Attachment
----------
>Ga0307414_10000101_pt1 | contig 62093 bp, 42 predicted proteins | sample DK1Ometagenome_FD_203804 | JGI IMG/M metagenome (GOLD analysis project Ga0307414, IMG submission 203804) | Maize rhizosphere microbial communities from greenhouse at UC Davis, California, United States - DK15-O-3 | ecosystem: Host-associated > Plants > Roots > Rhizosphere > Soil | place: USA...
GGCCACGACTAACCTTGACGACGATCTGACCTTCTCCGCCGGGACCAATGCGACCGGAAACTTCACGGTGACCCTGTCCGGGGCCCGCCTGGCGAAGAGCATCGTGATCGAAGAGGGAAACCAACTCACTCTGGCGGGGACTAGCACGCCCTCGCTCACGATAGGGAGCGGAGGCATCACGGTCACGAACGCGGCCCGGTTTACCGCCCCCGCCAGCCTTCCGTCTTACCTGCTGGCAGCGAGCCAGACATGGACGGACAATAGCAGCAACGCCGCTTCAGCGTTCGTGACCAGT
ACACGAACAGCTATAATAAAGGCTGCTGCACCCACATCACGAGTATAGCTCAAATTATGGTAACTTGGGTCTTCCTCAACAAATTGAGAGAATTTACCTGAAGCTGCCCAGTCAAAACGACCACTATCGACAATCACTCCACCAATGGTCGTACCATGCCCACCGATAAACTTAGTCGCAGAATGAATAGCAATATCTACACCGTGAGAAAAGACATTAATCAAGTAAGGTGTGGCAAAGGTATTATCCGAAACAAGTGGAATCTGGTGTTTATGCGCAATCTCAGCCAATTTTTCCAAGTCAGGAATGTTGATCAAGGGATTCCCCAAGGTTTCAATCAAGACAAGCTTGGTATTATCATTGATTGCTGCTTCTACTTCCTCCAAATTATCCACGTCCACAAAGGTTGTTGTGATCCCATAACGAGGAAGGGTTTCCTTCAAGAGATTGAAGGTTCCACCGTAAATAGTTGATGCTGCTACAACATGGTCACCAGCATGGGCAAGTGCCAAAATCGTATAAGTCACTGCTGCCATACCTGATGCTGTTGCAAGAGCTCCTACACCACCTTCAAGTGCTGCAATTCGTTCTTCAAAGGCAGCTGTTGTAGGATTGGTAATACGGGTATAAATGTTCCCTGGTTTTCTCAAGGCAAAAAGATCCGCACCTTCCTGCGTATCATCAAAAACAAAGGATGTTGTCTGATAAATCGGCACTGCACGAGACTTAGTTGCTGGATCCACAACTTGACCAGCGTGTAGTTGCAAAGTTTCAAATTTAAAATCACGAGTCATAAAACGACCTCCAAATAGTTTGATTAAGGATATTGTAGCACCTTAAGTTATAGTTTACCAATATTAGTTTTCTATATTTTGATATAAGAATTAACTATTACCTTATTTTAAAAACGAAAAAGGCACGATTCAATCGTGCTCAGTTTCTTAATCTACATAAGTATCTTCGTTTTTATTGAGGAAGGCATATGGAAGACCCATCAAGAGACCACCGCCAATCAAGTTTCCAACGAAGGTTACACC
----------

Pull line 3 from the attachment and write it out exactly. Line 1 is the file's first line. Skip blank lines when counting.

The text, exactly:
ACACGAACAGCTATAATAAAGGCTGCTGCACCCACATCACGAGTATAGCTCAAATTATGGTAACTTGGGTCTTCCTCAACAAATTGAGAGAATTTACCTGAAGCTGCCCAGTCAAAACGACCACTATCGACAATCACTCCACCAATGGTCGTACCATGCCCACCGATAAACTTAGTCGCAGAATGAATAGCAATATCTACACCGTGAGAAAAGACATTAATCAAGTAAGGTGTGGCAAAGGTATTATCCGAAACAAGTGGAATCTGGTGTTTATGCGCAATCTCAGCCAATTTTTCCAAGTCAGGAATGTTGATCAAGGGATTCCCCAAGGTTTCAATCAAGACAAGCTTGGTATTATCATTGATTGCTGCTTCTACTTCCTCCAAATTATCCACGTCCACAAAGGTTGTTGTGATCCCATAACGAGGAAGGGTTTCCTTCAAGAGATTGAAGGTTCCACCGTAAATAGTTGATGCTGCTACAACATGGTCACCAGCATGGGCAAGTGCCAAAATCGTATAAGTCACTGCTGCCATACCTGATGCTGTTGCAAGAGCTCCTACACCACCTTCAAGTGCTGCAATTCGTTCTTCAAAGGCAGCTGTTGTAGGATTGGTAATACGGGTATAAATGTTCCCTGGTTTTCTCAAGGCAAAAAGATCCGCACCTTCCTGCGTATCATCAAAAACAAAGGATGTTGTCTGATAAATCGGCACTGCACGAGACTTAGTTGCTGGATCCACAACTTGACCAGCGTGTAGTTGCAAAGTTTCAAATTTAAAATCACGAGTCATAAAACGACCTCCAAATAGTTTGATTAAGGATATTGTAGCACCTTAAGTTATAGTTTACCAATATTAGTTTTCTATATTTTGATATAAGAATTAACTATTACCTTATTTTAAAAACGAAAAAGGCACGATTCAATCGTGCTCAGTTTCTTAATCTACATAAGTATCTTCGTTTTTATTGAGGAAGGCATATGGAAGACCCATCAAGAGACCACCGCCAATCAAGTTTCCAACGAAGGTTACACC